Red Bean Cake, Carved Fruits and Lotus Paste Stuffed Golden Fried Lychees

Friday, 29 August 2014

Apricot and Prune Loaf Cake

Are you someone like me who loves to keep your grocery cupboard fully stocked at all times? 
When I make a dish following a recipe, I try and use all the ingredients mentioned, to get my dish to taste as close to the original as possible. Due to this very reason my grocery cupboard, almost always remains over stacked, almost to the point of things toppling over when I open the cupboard to access anything. I have all sorts of things hoarded - sweet chilli sauce, black bean, honey plum, dark soy, light soy, barbecue sauce, Acetic vinegar, red wine vinegar, apple cider vinegar, Balsamic Vinegar, oils, spices, dried herbs, condiments, pastas, cans and boxes of this and that, you name it and you are likely to find it in my mini supermarket. Not to mention the different kind of chocolates and sprinkles stashed up in my refrigerator. 
The advantage is of course that it's very comforting to me to have all the ingredients easily available 'on hand' when inspiration strikes me to cook and saves me the trouble to wait to run to the store to pick up the ingredient, so in actual no time is wasted. But there is a huge downside too. There have been times when lot of items get duplicated, even triplicated(if that is a word), as sometimes I tend to forget whether the particular ingredient needed was already in the stock and of course most of the other times Murphy law strikes when one will never be able to find a thing at the time when you actually need it. (Somehow it happens with me all the time).Then it may mysteriously turn up the next day at the very spot you were looking for it.
So its really a merry mess. But no complaining. I love being surrounded by all my foodily treasures.
It just so happened that my husband announced sometime back that there might be a possibility of us moving to US for a new project that his company will be handling. He told me that nothing was definite and everything was on hold till the deal came through. As things were moving really slowly, I also took things easy and continued, as always, shopping and collecting things for my culinary adventures. Just last month the bomb was dropped!! "The deal had been finalized and we might be moving by early October!!"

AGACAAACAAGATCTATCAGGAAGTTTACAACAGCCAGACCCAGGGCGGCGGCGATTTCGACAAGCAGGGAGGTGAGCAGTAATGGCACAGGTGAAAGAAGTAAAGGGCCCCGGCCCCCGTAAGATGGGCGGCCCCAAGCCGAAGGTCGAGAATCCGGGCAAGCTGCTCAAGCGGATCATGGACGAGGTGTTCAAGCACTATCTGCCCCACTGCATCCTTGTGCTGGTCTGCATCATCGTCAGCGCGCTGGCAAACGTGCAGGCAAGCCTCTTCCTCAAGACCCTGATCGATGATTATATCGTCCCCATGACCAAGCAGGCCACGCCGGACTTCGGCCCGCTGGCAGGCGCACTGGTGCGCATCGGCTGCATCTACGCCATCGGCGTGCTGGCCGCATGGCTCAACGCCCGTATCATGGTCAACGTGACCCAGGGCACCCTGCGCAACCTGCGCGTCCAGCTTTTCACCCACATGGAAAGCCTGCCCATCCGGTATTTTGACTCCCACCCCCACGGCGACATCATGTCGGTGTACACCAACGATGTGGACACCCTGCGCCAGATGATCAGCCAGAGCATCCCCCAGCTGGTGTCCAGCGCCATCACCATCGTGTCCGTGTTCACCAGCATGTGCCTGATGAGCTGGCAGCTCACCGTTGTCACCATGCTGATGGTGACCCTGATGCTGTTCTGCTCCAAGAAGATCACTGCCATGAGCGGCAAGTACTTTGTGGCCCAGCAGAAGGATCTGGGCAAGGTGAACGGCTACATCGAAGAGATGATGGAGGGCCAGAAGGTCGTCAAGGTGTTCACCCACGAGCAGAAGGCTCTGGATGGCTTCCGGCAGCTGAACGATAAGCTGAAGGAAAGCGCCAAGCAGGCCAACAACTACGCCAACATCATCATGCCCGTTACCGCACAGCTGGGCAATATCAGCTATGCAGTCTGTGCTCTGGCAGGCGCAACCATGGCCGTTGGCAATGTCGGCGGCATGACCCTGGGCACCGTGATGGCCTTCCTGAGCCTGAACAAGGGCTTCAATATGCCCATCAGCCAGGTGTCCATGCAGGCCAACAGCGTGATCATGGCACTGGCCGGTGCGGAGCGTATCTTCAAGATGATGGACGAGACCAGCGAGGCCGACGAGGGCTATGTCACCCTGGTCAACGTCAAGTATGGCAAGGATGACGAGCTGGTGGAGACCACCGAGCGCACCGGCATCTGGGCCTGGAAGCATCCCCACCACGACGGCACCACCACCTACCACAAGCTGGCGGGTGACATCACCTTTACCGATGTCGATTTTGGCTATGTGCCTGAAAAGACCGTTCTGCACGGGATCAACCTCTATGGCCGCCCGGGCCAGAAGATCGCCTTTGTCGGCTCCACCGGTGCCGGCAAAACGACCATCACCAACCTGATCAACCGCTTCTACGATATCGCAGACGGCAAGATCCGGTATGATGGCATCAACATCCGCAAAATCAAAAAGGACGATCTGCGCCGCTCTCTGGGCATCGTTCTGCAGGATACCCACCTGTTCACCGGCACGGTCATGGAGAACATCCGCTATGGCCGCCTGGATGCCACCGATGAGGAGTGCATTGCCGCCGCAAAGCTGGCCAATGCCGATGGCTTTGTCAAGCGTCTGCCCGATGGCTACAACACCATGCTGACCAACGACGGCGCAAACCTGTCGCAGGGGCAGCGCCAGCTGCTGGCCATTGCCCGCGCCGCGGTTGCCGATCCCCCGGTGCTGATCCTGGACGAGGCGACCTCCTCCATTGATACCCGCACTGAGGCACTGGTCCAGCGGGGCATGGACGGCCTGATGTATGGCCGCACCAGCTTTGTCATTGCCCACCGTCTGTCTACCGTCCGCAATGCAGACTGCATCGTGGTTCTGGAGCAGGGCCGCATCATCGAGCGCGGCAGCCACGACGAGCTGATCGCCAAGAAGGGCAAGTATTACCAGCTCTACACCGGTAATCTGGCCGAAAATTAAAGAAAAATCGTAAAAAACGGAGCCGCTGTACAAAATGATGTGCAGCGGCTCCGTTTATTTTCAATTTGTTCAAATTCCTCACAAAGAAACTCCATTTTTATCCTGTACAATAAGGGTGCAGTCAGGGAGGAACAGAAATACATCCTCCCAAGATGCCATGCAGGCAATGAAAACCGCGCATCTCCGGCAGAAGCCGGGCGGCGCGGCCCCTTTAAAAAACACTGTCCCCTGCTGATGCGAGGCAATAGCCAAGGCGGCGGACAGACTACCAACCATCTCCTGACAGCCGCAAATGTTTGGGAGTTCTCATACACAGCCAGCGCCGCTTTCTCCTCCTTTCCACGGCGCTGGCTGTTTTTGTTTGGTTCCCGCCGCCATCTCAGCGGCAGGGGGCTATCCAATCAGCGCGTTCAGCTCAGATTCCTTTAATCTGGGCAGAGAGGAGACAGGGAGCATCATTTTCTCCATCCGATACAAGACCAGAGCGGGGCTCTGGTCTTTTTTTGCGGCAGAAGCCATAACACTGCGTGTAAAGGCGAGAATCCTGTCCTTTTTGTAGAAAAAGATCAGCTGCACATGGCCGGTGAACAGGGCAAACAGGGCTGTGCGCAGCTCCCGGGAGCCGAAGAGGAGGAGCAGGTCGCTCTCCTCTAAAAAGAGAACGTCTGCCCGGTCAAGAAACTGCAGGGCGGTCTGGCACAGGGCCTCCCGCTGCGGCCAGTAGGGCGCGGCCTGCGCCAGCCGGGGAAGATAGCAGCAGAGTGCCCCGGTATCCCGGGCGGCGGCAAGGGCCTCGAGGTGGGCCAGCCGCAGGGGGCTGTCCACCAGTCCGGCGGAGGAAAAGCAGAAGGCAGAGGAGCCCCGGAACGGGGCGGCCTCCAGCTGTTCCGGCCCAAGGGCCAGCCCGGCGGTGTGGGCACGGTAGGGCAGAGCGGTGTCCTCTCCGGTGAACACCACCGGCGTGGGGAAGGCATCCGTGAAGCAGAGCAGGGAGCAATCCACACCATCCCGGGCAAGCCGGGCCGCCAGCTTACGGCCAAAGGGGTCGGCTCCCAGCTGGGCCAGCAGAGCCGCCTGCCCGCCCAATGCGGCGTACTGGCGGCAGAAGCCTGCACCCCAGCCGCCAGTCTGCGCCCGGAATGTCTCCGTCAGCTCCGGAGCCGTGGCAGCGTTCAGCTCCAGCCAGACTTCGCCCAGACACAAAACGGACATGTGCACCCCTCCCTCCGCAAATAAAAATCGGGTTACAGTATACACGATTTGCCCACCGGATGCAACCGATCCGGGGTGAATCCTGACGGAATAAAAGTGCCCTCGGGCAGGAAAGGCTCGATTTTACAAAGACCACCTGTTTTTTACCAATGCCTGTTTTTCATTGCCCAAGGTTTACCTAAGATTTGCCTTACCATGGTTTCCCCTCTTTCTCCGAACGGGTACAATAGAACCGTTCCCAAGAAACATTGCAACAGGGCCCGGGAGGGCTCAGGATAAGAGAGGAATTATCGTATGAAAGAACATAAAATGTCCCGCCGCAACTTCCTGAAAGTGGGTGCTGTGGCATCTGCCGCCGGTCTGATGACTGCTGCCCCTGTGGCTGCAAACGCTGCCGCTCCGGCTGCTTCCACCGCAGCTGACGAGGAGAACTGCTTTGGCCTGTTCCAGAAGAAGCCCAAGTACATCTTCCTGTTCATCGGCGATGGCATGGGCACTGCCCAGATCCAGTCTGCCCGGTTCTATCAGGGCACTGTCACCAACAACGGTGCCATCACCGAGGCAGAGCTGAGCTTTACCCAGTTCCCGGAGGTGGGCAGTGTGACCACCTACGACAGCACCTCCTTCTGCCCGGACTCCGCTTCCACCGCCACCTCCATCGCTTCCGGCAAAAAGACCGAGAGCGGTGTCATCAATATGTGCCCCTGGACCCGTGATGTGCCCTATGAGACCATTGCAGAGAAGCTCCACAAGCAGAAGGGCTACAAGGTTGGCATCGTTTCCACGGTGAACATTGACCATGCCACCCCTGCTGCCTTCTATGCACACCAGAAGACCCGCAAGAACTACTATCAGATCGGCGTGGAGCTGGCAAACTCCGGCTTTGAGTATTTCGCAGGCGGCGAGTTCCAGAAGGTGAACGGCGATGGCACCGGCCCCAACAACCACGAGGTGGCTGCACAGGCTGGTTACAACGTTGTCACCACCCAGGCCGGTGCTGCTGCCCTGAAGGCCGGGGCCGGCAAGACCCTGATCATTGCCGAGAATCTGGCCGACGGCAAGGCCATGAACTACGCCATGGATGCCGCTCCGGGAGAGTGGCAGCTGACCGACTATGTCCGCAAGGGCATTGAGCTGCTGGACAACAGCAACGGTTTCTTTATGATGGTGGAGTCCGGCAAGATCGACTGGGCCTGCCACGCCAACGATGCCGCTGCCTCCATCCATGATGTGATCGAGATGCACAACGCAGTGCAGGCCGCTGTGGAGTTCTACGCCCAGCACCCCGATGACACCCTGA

That was great news for everyone but my heart sank. My first thought was what will I do with all my precious ingredients stocked up in the cupboard which I had so carefully selected and lovingly collected (almost obsessively) over a period of time. There is no way that I could carry all my supplies with me or be able to consume them completely in such a short time. I guess some friend is going to get very lucky!!
So right now my race is on. There are so many things that I have bought for a particular recipe and have been able to barely use once or twice. Right now, my foremost project is dig through my pantry for things that are lying unused and forgotten at the back of my cupboard which I might have earmarked for a particular recipe but never got around to using it. 
So here is an Apricot and Prune cake that I baked with my excavated treasures from my cupboard. It is moist, lightly spiced with a lovely bite coming from the chopped prunes. I preferred to puree my apricots as I thought the puree would result in a softer texture (which it did) and with the addition of the fruit puree the amount of oil used would be less. Also be careful to fold in the prunes gently and don't stress too much about it settling in at the bottom.The prunes actually tastes great at the bottom
. Now while you enjoy this recipe I am off to dig out some more goodies from my treasure trove to decide what my next adventure in the kitchen is going to be.

1/4 cup pitted prunes, finely chopped
1/2 cup dried Apricots
1/2 cup oil
4 eggs
1/2 cup brown sugar
2 cups flour
2 tsp baking powder
1/4 tsp salt
3/4 cup buttermilk
boiling water

Cover the apricots with boiling water and let it stand for 10 -15 minutes till the apricots become soft and puffed up.
Drain and puree the apricots.
Preheat oven to 170C.
In a large bowl whisk the eggs and sugar for 4-5 minutes till thick and creamy.
Sieve the flour, baking powder and salt.
Add the flour mixture to the egg mixture alternating with the butter milk. 
Pour in the oil, apricot puree and whisk till well mixed.
Add in the chopped fruits and incorporate into the mixture gently.
Bake in a preheated oven for 45 to 60 minutes or until a skewer inserted into the center of the cake comes out clean.

Thursday, 28 August 2014